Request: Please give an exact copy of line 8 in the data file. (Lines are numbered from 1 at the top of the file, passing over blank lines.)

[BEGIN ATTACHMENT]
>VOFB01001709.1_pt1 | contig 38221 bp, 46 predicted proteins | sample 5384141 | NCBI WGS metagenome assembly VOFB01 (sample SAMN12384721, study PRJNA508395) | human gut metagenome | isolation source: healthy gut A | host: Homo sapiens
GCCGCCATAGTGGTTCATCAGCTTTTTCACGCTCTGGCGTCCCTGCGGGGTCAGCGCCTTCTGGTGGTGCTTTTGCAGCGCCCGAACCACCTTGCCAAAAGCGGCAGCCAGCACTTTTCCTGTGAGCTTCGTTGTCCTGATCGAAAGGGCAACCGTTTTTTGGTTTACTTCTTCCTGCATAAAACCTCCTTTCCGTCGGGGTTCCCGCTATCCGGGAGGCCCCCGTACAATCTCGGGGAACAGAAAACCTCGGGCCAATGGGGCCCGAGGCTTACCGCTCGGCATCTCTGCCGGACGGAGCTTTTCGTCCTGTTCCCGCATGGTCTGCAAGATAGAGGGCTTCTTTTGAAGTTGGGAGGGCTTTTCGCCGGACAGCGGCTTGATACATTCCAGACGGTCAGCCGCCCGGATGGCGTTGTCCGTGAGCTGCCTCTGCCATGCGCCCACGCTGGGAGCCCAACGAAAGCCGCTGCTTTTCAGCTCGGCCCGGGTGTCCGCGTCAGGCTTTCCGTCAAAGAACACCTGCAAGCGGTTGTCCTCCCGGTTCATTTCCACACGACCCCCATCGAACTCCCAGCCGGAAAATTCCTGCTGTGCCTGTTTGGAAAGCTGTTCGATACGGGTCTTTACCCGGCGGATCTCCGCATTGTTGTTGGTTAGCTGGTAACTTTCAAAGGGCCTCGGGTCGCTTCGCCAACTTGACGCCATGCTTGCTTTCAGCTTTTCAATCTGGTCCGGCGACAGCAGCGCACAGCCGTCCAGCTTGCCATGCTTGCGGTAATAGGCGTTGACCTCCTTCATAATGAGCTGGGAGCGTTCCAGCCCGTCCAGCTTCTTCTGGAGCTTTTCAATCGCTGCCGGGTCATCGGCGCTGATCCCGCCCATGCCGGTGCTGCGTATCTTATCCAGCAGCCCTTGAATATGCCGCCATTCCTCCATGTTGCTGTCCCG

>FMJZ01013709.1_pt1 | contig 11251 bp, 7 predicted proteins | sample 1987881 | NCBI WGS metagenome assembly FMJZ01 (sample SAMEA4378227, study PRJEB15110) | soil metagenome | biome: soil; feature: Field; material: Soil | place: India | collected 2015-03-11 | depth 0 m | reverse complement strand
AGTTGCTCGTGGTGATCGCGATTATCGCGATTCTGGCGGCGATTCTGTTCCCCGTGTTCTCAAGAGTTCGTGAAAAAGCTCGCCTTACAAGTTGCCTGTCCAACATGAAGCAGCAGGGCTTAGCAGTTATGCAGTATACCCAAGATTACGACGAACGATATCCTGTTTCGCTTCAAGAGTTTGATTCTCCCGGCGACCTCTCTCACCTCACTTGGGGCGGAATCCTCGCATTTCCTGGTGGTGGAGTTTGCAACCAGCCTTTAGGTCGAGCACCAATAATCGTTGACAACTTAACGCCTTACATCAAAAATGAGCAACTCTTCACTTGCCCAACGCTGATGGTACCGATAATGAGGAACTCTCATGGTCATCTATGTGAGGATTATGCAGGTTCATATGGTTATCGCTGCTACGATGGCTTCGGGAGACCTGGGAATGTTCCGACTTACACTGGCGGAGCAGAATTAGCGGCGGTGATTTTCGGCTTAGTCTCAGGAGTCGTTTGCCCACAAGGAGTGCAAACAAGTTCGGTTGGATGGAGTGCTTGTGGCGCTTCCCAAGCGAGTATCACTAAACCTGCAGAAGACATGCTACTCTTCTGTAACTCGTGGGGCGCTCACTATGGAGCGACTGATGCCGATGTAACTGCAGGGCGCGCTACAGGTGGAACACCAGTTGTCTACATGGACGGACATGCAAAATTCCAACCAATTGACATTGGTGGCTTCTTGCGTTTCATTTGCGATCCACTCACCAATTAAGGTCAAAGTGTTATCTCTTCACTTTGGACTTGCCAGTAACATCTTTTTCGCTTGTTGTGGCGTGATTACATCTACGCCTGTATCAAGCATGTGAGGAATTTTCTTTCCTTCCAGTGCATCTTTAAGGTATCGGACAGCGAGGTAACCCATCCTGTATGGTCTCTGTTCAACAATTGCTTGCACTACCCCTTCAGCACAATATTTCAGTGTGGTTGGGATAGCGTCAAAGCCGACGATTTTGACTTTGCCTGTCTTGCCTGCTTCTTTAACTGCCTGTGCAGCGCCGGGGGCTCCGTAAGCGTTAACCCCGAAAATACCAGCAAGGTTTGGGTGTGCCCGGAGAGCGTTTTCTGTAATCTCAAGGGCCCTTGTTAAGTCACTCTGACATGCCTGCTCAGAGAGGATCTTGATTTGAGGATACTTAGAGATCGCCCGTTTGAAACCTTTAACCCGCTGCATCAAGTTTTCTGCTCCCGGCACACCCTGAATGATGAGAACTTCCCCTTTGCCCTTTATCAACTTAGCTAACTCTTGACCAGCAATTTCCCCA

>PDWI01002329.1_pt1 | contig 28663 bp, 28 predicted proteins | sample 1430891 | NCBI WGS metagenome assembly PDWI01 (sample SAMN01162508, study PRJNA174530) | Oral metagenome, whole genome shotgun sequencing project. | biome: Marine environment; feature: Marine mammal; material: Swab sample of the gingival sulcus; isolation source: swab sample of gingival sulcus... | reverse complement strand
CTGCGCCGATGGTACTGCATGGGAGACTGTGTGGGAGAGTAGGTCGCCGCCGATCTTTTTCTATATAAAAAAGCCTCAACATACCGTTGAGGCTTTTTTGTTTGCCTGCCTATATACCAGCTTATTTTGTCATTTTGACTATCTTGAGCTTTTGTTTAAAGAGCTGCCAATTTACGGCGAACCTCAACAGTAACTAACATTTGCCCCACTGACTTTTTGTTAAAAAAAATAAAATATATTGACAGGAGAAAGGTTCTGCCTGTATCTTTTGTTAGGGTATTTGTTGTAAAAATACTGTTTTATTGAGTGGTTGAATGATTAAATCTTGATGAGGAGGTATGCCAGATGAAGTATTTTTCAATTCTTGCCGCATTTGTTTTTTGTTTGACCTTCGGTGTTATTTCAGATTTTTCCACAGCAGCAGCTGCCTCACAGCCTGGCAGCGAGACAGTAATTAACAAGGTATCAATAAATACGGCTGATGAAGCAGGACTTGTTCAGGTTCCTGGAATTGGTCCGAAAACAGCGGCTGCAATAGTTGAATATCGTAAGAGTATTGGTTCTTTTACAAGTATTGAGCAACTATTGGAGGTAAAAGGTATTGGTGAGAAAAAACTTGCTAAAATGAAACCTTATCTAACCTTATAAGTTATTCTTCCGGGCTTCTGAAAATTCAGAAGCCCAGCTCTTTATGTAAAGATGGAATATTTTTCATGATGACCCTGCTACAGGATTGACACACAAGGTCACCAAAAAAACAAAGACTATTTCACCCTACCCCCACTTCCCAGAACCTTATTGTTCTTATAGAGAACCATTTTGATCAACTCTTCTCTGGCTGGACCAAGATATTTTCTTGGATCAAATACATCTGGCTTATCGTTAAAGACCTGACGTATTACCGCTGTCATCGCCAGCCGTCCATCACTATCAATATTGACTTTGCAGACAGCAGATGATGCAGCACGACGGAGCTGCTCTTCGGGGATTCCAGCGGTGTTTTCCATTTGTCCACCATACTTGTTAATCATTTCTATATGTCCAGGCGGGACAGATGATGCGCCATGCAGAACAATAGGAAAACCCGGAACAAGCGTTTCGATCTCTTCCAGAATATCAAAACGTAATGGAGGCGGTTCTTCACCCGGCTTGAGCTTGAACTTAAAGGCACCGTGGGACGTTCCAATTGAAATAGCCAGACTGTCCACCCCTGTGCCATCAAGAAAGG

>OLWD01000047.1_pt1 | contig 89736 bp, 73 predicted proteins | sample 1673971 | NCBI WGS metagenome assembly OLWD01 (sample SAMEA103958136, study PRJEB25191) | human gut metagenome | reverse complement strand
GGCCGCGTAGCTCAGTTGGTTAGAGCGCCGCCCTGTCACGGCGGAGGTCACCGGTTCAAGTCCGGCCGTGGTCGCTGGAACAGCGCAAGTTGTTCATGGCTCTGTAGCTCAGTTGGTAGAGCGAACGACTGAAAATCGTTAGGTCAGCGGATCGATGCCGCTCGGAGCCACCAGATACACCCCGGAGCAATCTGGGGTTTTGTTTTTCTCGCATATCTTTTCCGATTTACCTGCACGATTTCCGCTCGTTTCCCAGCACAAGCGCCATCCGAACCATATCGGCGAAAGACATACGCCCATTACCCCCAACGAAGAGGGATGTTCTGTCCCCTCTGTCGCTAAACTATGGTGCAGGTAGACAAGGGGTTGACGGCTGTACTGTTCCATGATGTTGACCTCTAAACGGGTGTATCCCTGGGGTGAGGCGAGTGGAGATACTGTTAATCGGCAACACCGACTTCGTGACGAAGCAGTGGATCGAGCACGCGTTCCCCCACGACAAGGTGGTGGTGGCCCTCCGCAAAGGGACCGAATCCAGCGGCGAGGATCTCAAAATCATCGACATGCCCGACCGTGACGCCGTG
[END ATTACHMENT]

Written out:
GGCCGCGTAGCTCAGTTGGTTAGAGCGCCGCCCTGTCACGGCGGAGGTCACCGGTTCAAGTCCGGCCGTGGTCGCTGGAACAGCGCAAGTTGTTCATGGCTCTGTAGCTCAGTTGGTAGAGCGAACGACTGAAAATCGTTAGGTCAGCGGATCGATGCCGCTCGGAGCCACCAGATACACCCCGGAGCAATCTGGGGTTTTGTTTTTCTCGCATATCTTTTCCGATTTACCTGCACGATTTCCGCTCGTTTCCCAGCACAAGCGCCATCCGAACCATATCGGCGAAAGACATACGCCCATTACCCCCAACGAAGAGGGATGTTCTGTCCCCTCTGTCGCTAAACTATGGTGCAGGTAGACAAGGGGTTGACGGCTGTACTGTTCCATGATGTTGACCTCTAAACGGGTGTATCCCTGGGGTGAGGCGAGTGGAGATACTGTTAATCGGCAACACCGACTTCGTGACGAAGCAGTGGATCGAGCACGCGTTCCCCCACGACAAGGTGGTGGTGGCCCTCCGCAAAGGGACCGAATCCAGCGGCGAGGATCTCAAAATCATCGACATGCCCGACCGTGACGCCGTG